hero then except a few adobe houses In Old
Town and tho mission, but ho gives you a
pretty good idea of the native Callfornian.
Somo of them came originally from Spain,
and had grants of land from the king so big
that they could ride for days ns the crow
flics and not leave their ranches. They lived
like lords that you read about, with a hun
dred or so Indians to herd their cattle, and
every one that happened along was welcome
to tho best. Helen Hunt gives you a good
idea of that In 'Ramona.' I would like to
sell you this copy; it's tho last I got left You
havo read itt Well, as I was saying, when
tho Americans commenced coming in here
tho native Californians began losing their
land. Thoy found it necessary to have money
to keep up with tho procession, and the most
of their ranches got pretty well plastered, so
that ono way or another tho big grants got
broke up, and so did the natives. I guess
thoro are mighty few of them now that could
pan out anything but law suits. I shouldn't
wonder now if tho f rther of that young lady
once owned a million or so of aores, you can't
tell But, you bet, if he hod any of it left,
now that tho boom has struck the town, sho
wouldn't be making thoso things," touching
Mr. Brown's parcel. "Not," ho added
haftlly, "but what they are a first class or-tic'-e
in their way. In fact I must get her to
make some more, I guess they'll take pretty
welt You don't want to buy Helen Hunt's
book! Mr. Dana's! Well, so long."
Shoving the bundle of lavender Into the
pocket of the light overcoat that hung across
his arm, Mr. Brown left the hotel, and with
tho air of a man who has nothing to do and
all the day before him ho walked along tho
streets. Finally ho entered a tall frame build
ing bearing tho legend "Furnished rooms to
lot." Ascending to the top floor, he opened
tho door of what proved to bo a small apart
ment, well filled with a bed and bed loungo,
both presenting evidence of recent use. In a
comer before a small looking gloss stood a
well dressed man of about SO years of age,
carefully arranging a four in hand tie. Uo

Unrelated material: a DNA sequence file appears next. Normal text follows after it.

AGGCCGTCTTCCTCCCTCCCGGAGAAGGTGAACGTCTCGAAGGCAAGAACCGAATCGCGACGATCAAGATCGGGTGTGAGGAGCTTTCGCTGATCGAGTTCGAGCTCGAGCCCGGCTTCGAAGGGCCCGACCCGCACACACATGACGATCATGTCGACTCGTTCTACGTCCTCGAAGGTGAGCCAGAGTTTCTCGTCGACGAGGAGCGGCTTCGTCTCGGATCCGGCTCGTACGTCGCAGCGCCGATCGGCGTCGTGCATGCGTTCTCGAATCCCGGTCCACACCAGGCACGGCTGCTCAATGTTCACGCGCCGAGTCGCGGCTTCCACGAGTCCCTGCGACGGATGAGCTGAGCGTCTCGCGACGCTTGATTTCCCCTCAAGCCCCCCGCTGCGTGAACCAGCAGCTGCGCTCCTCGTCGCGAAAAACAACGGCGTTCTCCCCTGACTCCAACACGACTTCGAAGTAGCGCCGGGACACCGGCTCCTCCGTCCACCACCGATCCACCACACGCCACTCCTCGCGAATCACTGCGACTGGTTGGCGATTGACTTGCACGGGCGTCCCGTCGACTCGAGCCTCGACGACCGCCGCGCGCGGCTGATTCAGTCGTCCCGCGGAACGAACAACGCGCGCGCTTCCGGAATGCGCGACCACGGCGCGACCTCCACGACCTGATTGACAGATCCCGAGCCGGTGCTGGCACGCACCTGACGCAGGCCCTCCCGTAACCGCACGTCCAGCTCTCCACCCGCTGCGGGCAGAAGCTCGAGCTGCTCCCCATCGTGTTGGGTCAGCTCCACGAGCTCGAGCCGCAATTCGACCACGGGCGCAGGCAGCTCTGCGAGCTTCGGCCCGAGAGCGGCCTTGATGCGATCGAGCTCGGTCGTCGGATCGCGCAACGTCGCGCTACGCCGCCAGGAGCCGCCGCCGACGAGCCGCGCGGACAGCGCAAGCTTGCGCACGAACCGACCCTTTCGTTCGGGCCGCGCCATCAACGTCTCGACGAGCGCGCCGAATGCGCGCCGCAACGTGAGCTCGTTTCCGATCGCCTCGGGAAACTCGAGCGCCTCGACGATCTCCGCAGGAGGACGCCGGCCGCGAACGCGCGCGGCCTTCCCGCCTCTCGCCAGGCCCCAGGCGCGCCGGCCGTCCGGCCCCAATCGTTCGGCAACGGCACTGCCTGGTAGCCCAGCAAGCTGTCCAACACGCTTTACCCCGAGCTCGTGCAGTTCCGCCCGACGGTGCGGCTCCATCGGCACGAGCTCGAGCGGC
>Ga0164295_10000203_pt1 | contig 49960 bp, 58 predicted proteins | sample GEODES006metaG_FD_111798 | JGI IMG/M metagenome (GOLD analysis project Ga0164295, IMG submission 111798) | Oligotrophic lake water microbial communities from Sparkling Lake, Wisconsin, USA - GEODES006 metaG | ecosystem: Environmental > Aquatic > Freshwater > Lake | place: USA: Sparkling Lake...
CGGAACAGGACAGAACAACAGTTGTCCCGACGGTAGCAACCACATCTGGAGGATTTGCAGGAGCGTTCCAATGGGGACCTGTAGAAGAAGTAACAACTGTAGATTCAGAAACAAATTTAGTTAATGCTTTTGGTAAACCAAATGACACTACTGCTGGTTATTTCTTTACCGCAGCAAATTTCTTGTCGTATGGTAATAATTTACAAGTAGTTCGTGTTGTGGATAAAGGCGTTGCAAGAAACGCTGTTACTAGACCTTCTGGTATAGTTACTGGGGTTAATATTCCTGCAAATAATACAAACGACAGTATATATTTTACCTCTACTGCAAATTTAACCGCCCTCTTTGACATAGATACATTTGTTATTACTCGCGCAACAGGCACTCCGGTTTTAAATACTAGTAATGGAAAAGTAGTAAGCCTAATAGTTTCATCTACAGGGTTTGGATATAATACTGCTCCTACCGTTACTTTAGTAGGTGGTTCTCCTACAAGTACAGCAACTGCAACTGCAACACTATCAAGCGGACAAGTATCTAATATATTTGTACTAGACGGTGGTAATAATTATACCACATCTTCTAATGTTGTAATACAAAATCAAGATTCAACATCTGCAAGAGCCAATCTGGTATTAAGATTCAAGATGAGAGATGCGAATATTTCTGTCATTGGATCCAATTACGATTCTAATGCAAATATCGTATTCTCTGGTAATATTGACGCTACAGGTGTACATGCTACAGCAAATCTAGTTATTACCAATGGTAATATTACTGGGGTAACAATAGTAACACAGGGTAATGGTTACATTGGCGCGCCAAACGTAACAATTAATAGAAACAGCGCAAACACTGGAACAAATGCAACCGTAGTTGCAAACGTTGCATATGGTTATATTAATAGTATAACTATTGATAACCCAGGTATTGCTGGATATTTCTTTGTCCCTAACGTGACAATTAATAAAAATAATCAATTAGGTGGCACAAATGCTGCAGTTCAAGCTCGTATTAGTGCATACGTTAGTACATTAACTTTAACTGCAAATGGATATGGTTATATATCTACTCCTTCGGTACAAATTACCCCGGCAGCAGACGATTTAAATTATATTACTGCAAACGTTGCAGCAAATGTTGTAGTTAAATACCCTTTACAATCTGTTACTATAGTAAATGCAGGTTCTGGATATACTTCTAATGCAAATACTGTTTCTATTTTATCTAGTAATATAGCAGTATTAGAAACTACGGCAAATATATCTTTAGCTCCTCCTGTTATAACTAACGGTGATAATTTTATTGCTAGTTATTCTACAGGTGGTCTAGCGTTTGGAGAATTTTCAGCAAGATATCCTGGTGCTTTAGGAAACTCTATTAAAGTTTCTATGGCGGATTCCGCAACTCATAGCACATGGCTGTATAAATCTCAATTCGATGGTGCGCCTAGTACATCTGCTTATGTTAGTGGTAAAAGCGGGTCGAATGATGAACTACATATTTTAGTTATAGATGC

turned as Mr. Brown entered, and looked at
him expectantly, but immediately resumed
"Well, old man," he said, "anything newP
"No," said Mr. Brown, throwing his over
coat on tho bod. The bundle of lavender
dropped out of the pocket, and Mr. Brown,
picking It up, tided It after the coat.
"What is thatP said tho gentloman at the
looking glass; "manuscriptP
"No," said Mr. Brown, with a slight look
of ombarrassment; "somethiug I got at the
hotel. Why tho devil hasn't that Chinaman
made the beds upP he continued, impatient
ly. "It is nearly 13 o'clock." And going to
the door Mr. Brown colled out In no geutlo
tones: "Here youl Sing Leo! Sing Leel"
"My dear fellow," exclaimed his com
palon, with an affectation of terror, "for
heaven's sake, don't do thatl You will stlr
up the old woman. I spent a whole hour
this morning persuading her to be quint for
another week." And drawing Brown back
into tho room, ho tiptoed Into the entry, and
cautiously peered over the banisters. Then
coming back, ho closed the door softly, and
heaved a sigh of relict.
Brown's puzzled expression changed too
Binile. "Oh," he said, "I forgot about tho
rent. But, I say, Benton, we can't owo her
very much for this littlo coop; can't you pay
her enough to let me kick that Chinaman
Into some Idea of deoeucyl"
"Can't bo done, my dear boy," said his
companion. "You must learn to deny your
self these luxuries."
"Talking of denial," said Brown, "I am
frightfully hungry, nave you had your
"This don't happen to bo breakfast day,"
said Bonton, "this is lunch day: but we will
have it early, in fact, I was only waiting for
you to ceme In. We dined oft the last of my
watch last night, you know, so as not to
break that 5 piece of yours."
At this Brown's faco changed, and bis eyes
(ought Tulita's lavender sticks, which lay
upon the unmade bed. "I'll tell you what It
It, Tom," ho said, finally, looking up at his
frlond comically, "you ought to break my
"WhyP said Mr. Benton.
"Simply because I am not to bo trusted
alont. I threw away tD of that money this
morning. You see," ha continued more
earnestly, "I never had an axjrienco of this
tort before, and I keep forgetting."
"Of oourse," said Benton, aympathctically,
"We cant expect a leopard to change his
spots in an instant,"
"Here," continued Brown, taking out hit
purse, "you take charge of the rost of this."
"No, I'll be hanged if I do," replied Ben
ton. "You forgot our agreement in San
Francisco after that unlucky stock deal Into
which I got you"